Reuters : Pakistan reopens battle-battered Red Mosque

Thursday, July 26, 2007

Pakistan reopens battle-battered Red Mosque

By Zeeshan Haider | July 26, 2007

ISLAMABAD (Reuters) - Pakistan reopened Islamabad's Red Mosque for prayers on Thursday, three weeks after it was battered by fierce clashes between security forces and Islamist militants in which scores of people were killed.

Pakistani security forces laid siege to the sprawling mosque complex on July 3, before launching a full-scale assault a week later after followers of radical clerics running a Taliban-style movement from there refused to surrender.

The government said 102 people were killed in fighting when security forces stormed the complex, which also houses a madrasa, or Islamic school, for women.

Known as Lal Masjid or Red Mosque for its red bricks, the complex will emerge from the renovation painted cream and white.

The mosque's walls, peppered with bullet holes, have been repaired while the battle-scarred women's madrasa was razed because it was structurally unsafe, according to the government.

Big cranes were being used to remove rubble and tents were erected in the mosque courtyard for mass midday prayers on Friday.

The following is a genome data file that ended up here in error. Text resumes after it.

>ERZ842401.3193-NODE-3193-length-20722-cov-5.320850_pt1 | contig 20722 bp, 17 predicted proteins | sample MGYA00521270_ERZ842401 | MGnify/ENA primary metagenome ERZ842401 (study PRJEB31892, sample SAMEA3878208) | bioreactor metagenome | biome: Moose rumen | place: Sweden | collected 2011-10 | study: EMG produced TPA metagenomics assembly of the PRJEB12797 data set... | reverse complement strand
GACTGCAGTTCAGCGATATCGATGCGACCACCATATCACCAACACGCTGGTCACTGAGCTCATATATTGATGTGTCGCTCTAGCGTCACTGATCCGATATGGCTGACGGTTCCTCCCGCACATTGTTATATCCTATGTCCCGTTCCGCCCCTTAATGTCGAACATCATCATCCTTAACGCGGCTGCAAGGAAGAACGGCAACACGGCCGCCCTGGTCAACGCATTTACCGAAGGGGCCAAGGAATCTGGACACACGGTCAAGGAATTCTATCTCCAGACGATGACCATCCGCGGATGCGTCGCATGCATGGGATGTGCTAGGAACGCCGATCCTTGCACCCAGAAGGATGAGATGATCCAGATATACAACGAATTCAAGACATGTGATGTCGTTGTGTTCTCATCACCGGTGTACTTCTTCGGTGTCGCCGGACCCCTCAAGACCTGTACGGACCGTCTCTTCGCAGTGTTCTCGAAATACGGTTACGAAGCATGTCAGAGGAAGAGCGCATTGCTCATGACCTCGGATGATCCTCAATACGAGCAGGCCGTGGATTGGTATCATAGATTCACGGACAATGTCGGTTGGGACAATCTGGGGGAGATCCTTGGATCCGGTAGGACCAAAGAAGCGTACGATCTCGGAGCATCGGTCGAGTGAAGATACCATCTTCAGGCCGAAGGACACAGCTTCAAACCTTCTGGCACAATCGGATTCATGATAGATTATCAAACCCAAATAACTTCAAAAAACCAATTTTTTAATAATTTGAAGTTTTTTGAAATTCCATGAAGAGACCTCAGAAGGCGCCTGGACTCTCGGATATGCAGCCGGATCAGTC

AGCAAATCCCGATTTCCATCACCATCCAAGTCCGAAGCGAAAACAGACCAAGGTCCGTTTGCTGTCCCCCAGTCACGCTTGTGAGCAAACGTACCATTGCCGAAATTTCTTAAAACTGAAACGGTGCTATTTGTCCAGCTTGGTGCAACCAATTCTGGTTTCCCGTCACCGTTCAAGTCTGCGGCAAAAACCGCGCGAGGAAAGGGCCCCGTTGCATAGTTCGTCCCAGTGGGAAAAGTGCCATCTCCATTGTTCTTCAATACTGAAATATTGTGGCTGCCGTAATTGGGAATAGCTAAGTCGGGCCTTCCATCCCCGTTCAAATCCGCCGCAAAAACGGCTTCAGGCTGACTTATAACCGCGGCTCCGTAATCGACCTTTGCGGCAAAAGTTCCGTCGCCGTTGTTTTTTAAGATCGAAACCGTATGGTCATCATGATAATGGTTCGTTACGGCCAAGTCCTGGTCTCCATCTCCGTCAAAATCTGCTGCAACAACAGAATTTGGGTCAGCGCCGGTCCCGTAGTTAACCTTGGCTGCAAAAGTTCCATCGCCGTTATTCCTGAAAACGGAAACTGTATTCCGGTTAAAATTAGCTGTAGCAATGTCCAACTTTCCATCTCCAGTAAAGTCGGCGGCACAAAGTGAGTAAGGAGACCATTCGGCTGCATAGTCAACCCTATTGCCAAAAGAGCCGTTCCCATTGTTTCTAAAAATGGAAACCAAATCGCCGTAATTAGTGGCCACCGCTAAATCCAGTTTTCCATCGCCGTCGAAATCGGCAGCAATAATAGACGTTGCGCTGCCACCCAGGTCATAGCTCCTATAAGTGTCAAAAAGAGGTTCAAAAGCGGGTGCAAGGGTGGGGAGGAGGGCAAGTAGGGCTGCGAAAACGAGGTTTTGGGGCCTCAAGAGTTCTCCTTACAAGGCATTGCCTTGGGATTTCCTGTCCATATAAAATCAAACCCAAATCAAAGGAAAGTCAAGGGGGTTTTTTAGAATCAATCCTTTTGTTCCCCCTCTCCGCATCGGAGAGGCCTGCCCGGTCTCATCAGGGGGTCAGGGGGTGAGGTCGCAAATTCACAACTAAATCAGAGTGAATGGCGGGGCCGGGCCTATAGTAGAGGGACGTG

However, bullet scars on trees in and around the mosque and a gutted building of the Ministry of Environment across from the complex were stark reminders of the fierce battles fought in the centre of the capital.

"We hope that such tragic incidents do not recur in our country," Mohammad Ejaz-ul-Haq, Minister for Religious Affairs, told reporters after attending the first prayers in the mosque since the assault.

Lal Masjid, built in the 1960s, had turned into a headquarters of Islamic radicals during the military rule of Minister Haq's father, General Mohammad Zia-ul-Haq, in the 1980s when Muslim fighters from all over the world flocked to Pakistan to fight the Soviet invasion of neighbouring Afghanistan.

It hit international headlines this year when burqa-clad female and male followers linked to the complex launched an aggressive campaign to impose Taliban-style religious culture in Islamabad.

They kidnapped women they accused of involvement in prostitution, abducted police, attacked music shops, and seized a government library to press for reconstruction of mosques demolished by the government for being built illegally.

Haq said the government had promised before the assault that it would rebuild the demolished mosques, and it would abide by its commitment.

"I want to tell religious scholars and clerics that this government respects mosques and madrasas," he said.

After the assault, President Pervez Musharraf, an important ally of the United States in its war on terror, vowed not to allow mosques or madrasas like the Lal Masjid and its school to be used to spread militancy.

The government has appointed a soft-spoken imam in the mosque in a move seen as neutralising influence of the radical clerics.